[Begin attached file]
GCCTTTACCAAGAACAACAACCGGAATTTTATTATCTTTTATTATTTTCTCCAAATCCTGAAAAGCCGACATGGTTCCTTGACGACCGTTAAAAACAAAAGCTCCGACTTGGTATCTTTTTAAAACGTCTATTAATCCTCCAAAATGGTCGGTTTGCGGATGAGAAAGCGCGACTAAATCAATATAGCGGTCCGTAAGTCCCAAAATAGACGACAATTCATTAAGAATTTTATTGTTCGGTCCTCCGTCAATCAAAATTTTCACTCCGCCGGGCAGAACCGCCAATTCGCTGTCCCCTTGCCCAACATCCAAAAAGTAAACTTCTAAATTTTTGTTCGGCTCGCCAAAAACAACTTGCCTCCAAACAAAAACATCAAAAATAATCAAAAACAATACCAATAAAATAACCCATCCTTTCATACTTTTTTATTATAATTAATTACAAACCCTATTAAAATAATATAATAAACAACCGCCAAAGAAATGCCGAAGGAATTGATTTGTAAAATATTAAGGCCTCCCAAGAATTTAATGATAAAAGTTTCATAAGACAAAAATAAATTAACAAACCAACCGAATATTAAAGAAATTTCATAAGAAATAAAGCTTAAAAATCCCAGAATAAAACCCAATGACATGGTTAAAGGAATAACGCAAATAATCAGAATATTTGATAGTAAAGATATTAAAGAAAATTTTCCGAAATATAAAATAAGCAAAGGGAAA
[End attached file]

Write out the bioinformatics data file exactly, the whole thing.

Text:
GCCTTTACCAAGAACAACAACCGGAATTTTATTATCTTTTATTATTTTCTCCAAATCCTGAAAAGCCGACATGGTTCCTTGACGACCGTTAAAAACAAAAGCTCCGACTTGGTATCTTTTTAAAACGTCTATTAATCCTCCAAAATGGTCGGTTTGCGGATGAGAAAGCGCGACTAAATCAATATAGCGGTCCGTAAGTCCCAAAATAGACGACAATTCATTAAGAATTTTATTGTTCGGTCCTCCGTCAATCAAAATTTTCACTCCGCCGGGCAGAACCGCCAATTCGCTGTCCCCTTGCCCAACATCCAAAAAGTAAACTTCTAAATTTTTGTTCGGCTCGCCAAAAACAACTTGCCTCCAAACAAAAACATCAAAAATAATCAAAAACAATACCAATAAAATAACCCATCCTTTCATACTTTTTTATTATAATTAATTACAAACCCTATTAAAATAATATAATAAACAACCGCCAAAGAAATGCCGAAGGAATTGATTTGTAAAATATTAAGGCCTCCCAAGAATTTAATGATAAAAGTTTCATAAGACAAAAATAAATTAACAAACCAACCGAATATTAAAGAAATTTCATAAGAAATAAAGCTTAAAAATCCCAGAATAAAACCCAATGACATGGTTAAAGGAATAACGCAAATAATCAGAATATTTGATAGTAAAGATATTAAAGAAAATTTTCCGAAATATAAAATAAGCAAAGGGAAA